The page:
(Reuters) - Alabama, one of two U.S. states that segregate inmates with HIV from the rest of their prison population, will seek to defend the policy against a class action lawsuit headed to trial in federal court on Monday.
The American Civil Liberties Union sued Alabama in 2011 for what the group contends is a discriminatory practice that prevents most HIV-positive inmates from participating in rehabilitation and retraining programs important for their success after prison.
The state says the civil liberties group has failed to prove that there would be no significant risk of the infection being transmitted to other prisoners if inmates with HIV were fully integrated, according to court documents.
An appeals court upheld the segregated housing policy in 1999, but ACLU attorney Margaret Winter said advances in treatment for HIV infection warranted the court taking another look at the practice.
"It is based on an uneducated view on HIV and how it is transmitted, which really goes back to the dark ages of when it first started and there was hysteria," she said.
South Carolina is the only other U.S. state that houses inmates with HIV away from other prisoners. Mississippi ceased a similar practice in March 2010 and has since integrated inmates with the infection, Winter said.
Two of Alabama's 29 prisons have dormitories set aside specifically for prisoners with HIV. A handful of prisoners have been allowed to live and work in non-segregated settings in two work-release programs, Winter said.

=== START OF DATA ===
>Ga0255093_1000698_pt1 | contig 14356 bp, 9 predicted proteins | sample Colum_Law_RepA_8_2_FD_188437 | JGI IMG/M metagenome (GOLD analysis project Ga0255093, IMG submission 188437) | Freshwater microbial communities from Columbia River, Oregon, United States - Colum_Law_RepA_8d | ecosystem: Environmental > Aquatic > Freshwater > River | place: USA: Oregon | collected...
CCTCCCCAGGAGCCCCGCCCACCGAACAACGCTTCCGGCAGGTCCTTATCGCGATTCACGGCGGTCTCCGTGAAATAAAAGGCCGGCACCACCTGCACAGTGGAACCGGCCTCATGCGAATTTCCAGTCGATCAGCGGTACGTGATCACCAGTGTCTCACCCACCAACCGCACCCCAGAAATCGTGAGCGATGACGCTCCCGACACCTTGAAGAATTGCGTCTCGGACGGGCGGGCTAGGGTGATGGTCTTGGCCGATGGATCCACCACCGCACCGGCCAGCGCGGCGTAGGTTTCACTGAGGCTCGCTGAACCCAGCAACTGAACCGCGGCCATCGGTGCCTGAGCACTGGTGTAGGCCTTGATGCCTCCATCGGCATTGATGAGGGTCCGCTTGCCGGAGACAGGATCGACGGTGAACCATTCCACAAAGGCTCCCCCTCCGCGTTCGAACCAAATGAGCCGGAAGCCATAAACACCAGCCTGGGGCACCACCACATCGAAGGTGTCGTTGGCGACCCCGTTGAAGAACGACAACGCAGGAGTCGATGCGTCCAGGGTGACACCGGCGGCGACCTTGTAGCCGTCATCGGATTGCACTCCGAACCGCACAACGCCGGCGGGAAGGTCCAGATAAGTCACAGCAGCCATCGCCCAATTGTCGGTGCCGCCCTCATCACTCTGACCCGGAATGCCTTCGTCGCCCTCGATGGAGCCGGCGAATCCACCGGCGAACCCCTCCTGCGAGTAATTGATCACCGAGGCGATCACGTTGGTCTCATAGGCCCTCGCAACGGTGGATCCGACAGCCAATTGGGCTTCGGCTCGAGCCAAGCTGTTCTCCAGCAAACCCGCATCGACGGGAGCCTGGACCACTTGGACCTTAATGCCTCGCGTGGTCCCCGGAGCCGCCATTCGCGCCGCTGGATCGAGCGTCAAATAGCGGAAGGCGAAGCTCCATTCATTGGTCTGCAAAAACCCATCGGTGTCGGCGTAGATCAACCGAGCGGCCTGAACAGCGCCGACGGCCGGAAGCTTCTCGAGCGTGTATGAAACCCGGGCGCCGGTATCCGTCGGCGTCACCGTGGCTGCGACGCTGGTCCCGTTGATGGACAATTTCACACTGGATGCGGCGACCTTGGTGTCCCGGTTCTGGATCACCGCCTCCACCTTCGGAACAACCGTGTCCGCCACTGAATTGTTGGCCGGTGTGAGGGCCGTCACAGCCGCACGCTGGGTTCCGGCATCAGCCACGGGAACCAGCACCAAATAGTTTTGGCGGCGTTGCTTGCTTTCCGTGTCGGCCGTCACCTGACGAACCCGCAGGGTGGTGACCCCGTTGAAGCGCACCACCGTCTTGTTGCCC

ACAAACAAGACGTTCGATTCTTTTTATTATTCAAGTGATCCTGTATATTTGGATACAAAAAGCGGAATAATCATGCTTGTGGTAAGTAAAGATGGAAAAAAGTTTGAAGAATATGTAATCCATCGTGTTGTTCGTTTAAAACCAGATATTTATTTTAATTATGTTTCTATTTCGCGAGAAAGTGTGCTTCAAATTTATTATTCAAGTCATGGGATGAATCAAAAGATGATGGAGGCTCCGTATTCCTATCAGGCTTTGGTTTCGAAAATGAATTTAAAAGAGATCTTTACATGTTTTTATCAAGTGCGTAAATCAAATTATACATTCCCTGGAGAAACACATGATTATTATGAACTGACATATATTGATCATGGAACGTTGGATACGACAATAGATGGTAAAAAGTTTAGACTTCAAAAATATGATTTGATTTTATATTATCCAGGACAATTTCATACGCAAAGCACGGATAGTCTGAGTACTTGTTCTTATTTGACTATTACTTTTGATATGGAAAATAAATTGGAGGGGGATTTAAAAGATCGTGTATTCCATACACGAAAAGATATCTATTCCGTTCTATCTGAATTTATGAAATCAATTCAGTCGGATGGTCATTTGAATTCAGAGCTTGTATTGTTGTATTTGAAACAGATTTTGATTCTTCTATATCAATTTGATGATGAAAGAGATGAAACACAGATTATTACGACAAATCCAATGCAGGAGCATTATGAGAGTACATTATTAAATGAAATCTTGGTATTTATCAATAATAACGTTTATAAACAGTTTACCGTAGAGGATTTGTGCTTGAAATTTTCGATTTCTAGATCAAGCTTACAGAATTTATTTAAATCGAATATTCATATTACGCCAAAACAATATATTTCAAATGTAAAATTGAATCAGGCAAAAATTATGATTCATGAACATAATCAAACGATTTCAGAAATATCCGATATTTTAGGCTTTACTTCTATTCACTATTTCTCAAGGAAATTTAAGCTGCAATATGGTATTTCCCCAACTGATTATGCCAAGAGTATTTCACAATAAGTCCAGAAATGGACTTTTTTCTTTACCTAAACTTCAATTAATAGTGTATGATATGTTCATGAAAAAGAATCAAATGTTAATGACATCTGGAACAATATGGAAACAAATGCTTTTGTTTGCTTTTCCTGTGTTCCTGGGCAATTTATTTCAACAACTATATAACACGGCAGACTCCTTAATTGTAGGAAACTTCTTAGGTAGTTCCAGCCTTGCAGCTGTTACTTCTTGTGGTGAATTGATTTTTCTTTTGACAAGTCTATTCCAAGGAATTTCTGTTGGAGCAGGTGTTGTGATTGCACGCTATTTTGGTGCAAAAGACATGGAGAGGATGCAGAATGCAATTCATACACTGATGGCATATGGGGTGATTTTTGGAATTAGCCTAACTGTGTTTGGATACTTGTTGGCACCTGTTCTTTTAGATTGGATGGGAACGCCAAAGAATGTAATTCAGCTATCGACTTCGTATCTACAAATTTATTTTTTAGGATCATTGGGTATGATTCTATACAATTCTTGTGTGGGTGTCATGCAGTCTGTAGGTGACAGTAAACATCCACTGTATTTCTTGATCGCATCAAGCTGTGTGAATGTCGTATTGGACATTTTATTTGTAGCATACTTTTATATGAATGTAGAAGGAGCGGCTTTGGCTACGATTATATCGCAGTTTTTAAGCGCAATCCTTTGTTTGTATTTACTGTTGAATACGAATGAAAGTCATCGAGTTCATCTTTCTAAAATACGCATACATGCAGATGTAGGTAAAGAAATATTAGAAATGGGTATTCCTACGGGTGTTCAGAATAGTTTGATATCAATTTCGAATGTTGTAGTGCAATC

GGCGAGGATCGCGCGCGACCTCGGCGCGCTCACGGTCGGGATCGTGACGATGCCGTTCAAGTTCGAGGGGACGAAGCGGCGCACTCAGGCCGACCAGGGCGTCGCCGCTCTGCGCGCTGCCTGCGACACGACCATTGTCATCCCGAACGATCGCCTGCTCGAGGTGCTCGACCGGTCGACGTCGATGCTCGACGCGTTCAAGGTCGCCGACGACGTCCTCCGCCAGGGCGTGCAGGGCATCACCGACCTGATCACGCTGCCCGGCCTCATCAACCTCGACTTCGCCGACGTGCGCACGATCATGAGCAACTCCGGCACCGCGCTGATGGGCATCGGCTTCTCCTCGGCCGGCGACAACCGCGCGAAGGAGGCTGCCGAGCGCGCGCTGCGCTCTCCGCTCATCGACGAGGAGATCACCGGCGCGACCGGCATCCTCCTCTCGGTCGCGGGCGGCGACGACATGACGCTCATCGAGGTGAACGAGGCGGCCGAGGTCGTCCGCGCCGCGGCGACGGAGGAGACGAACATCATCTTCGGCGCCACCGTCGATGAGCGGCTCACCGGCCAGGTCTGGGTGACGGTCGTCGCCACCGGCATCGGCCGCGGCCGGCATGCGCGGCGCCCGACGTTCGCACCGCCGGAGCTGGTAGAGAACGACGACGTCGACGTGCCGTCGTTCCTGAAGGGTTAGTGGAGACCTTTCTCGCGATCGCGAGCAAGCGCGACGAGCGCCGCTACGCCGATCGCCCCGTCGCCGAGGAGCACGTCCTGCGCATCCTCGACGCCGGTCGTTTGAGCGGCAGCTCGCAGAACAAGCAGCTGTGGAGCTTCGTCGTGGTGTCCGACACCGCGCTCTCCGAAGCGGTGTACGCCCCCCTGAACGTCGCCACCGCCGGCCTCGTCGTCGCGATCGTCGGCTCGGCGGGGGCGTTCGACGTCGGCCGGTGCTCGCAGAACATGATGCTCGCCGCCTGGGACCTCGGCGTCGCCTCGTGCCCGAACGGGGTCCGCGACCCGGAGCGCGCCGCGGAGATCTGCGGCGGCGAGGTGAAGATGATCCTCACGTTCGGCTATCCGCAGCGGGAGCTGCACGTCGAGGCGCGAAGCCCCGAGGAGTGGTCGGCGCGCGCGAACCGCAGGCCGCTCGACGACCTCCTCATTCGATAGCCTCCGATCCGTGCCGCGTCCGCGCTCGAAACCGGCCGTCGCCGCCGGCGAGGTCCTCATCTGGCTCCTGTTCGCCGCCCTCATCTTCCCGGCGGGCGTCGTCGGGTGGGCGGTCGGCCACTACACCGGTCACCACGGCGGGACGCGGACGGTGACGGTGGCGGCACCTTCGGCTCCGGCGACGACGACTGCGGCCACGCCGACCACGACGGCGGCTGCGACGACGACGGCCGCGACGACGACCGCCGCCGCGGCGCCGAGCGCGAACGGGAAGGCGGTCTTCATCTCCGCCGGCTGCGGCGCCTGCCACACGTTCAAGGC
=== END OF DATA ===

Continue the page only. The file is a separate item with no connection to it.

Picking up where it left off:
Approximately 270 inmates out of the 26,400 in the state prison system have tested positive for the virus and none has developed AIDS, according to Alabama Department of Corrections spokesman Brian Corbett.
The inmates with HIV live, eat and have their recreation time apart from the general population, according to court documents filed by the ACLU. Male inmates in the HIV dormitories are given white arm bands that signal their medical status and are to be worn at all times, the group said.
One HIV-positive prisoner received 21 disciplinary days and lost six months of good-behavior time off his sentence for sitting in the general population cafeteria, according to court documents.
"First, we are isolated ... like we are contagious animals," Dana Harley, another prisoner who is a plaintiff in the case, said in a letter included in the court file. "It is like punishment three times over."
Restricting inmates with HIV from programs such as prison jobs and work release "could harm their reentry into society," Winter said.
At the trial, expected to last one month in Montgomery, Alabama, the ACLU will argue that Alabama's policy violates the Americans with Disabilities Act. The state of Alabama contends that HIV does not qualify as an impairment under federal law.
(Editing by Colleen Jenkins and David Brunnstrom)